Recently, an acquaintance of mine, who had already gotten an FTCL diploma, commented on the above while we were trying out a 8-handed piece with a few others, saying that such bracing created tension at the back of the hand and was all-around limiting. She advised relaxation of the forearm, a concentration of 'weight' on the wrist, and using the fingers in such a way that there was a straightened finger from the knuckle to the key during an attack, in effect playing from firm fingertips, falling down due to gravity. All of this tension-relaxation stuff was rather baffling and revelatory at the same time to me, since no one had ever told me about this before, nor had I paid much attention to it! And now I'm wondering what to do with the piano, with regards to changing the way I had played the piano for 13+ years.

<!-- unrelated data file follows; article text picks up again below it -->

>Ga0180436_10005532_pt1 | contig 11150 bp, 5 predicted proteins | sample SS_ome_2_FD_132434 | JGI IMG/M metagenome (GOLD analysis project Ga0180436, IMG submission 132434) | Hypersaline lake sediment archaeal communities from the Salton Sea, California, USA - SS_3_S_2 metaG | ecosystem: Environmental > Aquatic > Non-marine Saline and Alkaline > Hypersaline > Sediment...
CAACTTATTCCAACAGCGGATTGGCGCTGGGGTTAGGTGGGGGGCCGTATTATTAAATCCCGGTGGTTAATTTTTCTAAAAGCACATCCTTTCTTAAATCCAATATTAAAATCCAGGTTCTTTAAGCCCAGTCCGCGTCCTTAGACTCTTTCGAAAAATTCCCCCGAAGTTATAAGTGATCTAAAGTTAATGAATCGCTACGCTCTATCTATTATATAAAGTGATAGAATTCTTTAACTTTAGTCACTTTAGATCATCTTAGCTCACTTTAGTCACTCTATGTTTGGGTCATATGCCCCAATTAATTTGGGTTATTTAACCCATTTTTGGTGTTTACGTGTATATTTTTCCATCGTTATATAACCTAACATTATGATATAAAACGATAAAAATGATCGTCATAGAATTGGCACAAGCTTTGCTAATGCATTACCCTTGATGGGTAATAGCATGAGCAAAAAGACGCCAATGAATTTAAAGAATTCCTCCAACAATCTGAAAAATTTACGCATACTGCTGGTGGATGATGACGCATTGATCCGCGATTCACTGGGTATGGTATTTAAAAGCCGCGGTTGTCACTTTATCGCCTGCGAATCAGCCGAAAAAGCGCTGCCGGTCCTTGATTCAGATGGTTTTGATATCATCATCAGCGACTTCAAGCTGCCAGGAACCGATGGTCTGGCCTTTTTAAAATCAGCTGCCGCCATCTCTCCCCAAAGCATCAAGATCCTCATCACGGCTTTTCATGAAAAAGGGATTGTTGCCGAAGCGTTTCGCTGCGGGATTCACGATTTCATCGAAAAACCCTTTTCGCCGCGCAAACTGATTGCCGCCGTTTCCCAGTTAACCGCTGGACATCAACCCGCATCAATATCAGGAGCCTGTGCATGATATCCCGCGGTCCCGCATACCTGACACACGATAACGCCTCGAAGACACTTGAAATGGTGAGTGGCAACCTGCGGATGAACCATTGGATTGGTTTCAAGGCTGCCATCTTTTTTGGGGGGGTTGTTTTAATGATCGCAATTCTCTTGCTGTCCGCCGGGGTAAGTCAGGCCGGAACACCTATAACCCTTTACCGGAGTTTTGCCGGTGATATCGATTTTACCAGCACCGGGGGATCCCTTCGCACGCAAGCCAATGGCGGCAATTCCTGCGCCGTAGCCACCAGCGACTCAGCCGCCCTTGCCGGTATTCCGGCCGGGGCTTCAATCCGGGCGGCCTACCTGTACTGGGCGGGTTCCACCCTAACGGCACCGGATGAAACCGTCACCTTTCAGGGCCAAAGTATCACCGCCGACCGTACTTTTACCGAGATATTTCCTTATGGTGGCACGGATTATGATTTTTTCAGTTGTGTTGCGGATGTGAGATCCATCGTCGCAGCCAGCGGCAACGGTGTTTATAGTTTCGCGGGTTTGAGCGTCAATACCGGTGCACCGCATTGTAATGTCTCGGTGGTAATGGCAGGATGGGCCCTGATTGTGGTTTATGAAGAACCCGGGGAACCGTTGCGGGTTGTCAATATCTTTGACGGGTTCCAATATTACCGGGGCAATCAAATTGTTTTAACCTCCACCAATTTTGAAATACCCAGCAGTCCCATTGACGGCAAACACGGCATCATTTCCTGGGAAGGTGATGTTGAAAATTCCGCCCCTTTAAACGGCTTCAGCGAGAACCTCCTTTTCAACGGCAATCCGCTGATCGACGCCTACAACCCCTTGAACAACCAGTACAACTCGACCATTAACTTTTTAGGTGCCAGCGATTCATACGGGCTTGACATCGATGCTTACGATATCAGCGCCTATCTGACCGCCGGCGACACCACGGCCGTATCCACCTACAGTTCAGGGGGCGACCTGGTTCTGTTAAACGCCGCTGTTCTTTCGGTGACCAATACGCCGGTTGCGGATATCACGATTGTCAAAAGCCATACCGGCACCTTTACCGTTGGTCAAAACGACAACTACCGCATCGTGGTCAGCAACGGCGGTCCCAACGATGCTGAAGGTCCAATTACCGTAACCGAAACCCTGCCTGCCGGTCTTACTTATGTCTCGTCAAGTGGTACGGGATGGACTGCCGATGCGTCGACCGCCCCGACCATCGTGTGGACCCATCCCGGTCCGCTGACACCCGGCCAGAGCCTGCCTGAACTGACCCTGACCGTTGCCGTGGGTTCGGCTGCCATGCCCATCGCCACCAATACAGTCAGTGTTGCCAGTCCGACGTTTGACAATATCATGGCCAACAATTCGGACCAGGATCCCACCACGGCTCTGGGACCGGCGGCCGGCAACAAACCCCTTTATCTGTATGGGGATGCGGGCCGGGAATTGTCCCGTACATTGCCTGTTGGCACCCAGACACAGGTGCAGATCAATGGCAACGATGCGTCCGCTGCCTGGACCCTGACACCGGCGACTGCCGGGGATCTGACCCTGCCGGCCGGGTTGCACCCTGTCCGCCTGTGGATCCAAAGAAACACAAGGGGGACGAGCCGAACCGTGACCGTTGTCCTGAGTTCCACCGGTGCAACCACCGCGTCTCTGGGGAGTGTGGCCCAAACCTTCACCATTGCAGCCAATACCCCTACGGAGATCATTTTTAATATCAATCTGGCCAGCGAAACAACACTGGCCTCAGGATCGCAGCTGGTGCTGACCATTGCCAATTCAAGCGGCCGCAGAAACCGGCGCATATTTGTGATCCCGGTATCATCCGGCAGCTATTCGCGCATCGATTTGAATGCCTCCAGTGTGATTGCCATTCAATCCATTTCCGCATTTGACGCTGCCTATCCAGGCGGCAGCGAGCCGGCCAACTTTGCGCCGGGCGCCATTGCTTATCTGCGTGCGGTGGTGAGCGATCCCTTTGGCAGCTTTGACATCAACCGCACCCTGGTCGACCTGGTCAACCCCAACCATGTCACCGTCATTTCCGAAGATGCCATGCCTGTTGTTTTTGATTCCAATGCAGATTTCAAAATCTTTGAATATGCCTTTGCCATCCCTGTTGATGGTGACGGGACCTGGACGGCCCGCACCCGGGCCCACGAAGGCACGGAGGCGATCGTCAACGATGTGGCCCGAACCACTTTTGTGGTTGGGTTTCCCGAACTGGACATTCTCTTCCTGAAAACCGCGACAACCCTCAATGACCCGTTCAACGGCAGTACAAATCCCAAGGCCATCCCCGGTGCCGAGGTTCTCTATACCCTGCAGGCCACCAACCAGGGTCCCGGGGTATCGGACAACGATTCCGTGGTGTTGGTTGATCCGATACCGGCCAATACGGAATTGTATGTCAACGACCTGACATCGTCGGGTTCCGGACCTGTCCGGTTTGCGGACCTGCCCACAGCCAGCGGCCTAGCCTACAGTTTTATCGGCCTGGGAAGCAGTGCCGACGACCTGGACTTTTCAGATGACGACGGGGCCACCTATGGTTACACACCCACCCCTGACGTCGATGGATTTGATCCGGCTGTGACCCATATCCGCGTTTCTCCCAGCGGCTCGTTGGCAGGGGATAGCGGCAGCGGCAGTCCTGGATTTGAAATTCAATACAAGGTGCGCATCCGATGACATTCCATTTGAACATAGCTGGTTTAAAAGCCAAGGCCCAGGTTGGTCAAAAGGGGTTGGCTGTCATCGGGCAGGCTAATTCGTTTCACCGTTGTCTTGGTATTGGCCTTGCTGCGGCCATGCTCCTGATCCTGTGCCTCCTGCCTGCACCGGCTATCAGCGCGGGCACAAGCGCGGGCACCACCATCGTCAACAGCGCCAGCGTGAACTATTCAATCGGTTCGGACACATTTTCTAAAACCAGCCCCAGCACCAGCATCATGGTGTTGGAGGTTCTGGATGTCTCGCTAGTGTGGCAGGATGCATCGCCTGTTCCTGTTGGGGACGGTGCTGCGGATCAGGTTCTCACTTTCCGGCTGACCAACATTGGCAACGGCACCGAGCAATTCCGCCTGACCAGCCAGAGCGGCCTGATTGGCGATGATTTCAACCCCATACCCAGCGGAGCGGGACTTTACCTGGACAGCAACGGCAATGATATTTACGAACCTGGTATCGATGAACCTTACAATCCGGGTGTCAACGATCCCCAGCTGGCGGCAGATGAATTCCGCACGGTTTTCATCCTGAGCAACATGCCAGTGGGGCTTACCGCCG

Has anyone undergone this phase before, from bracing to the above method of playing? Are there any tips for me to make the transition easier? Or is bracing actually 'okay', with the difficulties I feel able to be overcome with time? (thought this originally, but it seems rather unlikely now).


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 Post subject: Re: 'Bracing' of fingers, a limiting factor?
PostPosted: Wed Jan 23, 2013 3:58 am 
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Affinity,